It was the underlying feelings that were driving me to overspend. To overcompensate for things I didn’t feel good about but wasn’t equipped to deal with.
I had often wondered if I was unhappy, but had always considered myself to be a happy person.
I loved my husband, and we’ve had a great relationship over our 20+ year marriage. We have two great kids, I had an excellent job, great friends, nothing seemed to be off, yet it was off.
Much to my surprise, it was all connected (after months of peeling back the layers) to the fact that I wasn’t living my purpose. For years I wanted to get out of a job that didn’t suit me and build my own business, but I suppressed it.
It didn’t feel like the right time, I had no idea how to start a business, what if I failed, and the list of excuses went on. It was a feeling that surfaced for me and surfaced strongly for years, and I tried to ignore it until I could no longer ignore it.
A New Start
Every day I am grateful that I met and worked with my coach, who is so good at what she does. She helped me peel the layers back and get to the root of the issue.
I have since started my entrepreneurial journey, and I enjoy every minute of helping women manage their money and talk about the feelings that come up with that.
I’ve not worked with a client yet who didn’t have deep-seated emotions around money and their relationship with money. We work through those emotions, every single one of them.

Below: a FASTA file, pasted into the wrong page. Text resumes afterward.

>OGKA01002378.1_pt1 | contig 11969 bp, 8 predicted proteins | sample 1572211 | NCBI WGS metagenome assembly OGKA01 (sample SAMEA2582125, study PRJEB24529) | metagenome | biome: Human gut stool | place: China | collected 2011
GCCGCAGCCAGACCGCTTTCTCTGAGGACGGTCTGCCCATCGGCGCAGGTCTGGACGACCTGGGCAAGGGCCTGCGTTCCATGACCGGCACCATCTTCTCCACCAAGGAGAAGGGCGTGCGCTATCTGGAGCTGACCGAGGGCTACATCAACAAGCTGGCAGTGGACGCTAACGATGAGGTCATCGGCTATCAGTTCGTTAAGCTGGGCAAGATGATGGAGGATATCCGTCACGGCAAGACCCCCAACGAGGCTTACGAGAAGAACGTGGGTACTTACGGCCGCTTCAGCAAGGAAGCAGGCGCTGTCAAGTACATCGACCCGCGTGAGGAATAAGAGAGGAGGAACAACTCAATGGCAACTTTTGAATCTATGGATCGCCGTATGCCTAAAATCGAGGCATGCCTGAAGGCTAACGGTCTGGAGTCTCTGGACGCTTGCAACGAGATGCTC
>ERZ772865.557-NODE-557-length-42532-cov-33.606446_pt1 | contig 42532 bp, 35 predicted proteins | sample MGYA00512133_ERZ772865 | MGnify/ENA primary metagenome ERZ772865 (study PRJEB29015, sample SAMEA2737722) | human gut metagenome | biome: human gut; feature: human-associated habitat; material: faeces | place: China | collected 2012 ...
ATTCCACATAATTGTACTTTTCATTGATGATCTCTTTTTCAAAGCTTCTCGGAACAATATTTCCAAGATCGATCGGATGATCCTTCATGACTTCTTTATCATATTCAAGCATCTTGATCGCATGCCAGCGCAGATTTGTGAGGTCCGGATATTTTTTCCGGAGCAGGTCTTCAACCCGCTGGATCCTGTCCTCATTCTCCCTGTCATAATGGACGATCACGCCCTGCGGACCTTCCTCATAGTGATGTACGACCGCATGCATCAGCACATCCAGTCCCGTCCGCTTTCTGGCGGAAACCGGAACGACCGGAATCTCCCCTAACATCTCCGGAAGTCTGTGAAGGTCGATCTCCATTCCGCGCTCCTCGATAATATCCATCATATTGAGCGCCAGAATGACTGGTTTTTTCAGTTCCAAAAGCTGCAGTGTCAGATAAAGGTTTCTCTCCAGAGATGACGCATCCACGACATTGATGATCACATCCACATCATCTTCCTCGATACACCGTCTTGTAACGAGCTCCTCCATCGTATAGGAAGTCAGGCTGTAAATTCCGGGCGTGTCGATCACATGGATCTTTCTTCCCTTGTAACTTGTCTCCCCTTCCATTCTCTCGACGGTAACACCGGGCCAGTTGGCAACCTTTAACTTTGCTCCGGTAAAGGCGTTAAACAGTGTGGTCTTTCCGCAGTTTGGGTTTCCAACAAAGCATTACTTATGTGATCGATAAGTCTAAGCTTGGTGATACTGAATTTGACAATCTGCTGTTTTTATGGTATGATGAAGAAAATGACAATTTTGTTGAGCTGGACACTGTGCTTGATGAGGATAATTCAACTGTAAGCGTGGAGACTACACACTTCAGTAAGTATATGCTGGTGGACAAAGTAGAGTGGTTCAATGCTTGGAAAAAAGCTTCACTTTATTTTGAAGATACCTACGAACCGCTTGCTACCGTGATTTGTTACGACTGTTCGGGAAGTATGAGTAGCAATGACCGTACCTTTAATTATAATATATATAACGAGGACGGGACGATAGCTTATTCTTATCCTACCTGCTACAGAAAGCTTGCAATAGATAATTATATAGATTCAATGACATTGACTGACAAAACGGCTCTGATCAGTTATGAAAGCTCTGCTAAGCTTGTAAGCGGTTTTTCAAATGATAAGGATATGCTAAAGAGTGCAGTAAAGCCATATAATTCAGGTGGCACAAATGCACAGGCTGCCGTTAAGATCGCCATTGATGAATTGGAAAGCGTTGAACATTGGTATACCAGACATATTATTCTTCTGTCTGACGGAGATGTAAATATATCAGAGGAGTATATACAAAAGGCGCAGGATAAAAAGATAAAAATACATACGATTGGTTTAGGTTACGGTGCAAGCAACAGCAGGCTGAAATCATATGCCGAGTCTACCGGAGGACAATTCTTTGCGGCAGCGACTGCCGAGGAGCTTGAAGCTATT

It’s possible to have a positive relationship with money. When you strip away all the emotions around money, you’ll see that money is a tool. It’s a currency that we use to exchange goods and services.
Yet all of us have so many emotions tied around money. And that’s ok. But what’s not ok is ignoring our self-care and dealing with the feelings that make us human.
I am so grateful for this life lesson. Having experienced this myself, I find it helps me to better relate to my clients and other women because I understand what it’s like.
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I’ve been the master of my money. I spiraled out of control and returned to living a positive relationship with money. I’ve felt the shame but turned it into something positive to help others.
The Work Paid Off
Now that I am on the other side of this transformation, I can tell you with complete honesty that it was worth the work to get here.
Suppose you are experiencing trouble with your relationship with money. In that case, I encourage you to take the opportunity to explore this further.
When you’re in control of your money, you manage your money well. You’re set up for financial success. Not only are you well on your way to saving a million bucks, but you’ll feel like a million bucks too.
Article written by guest contributor Melissa Houston, a Business Financial Coach and CPA with 20+ years of experience helping business owners understand their personal and business finances. She’s passionate about helping women achieve their financial goals through her signature Money Method programs. Melissa is also the host of the Think Like a CFO podcast.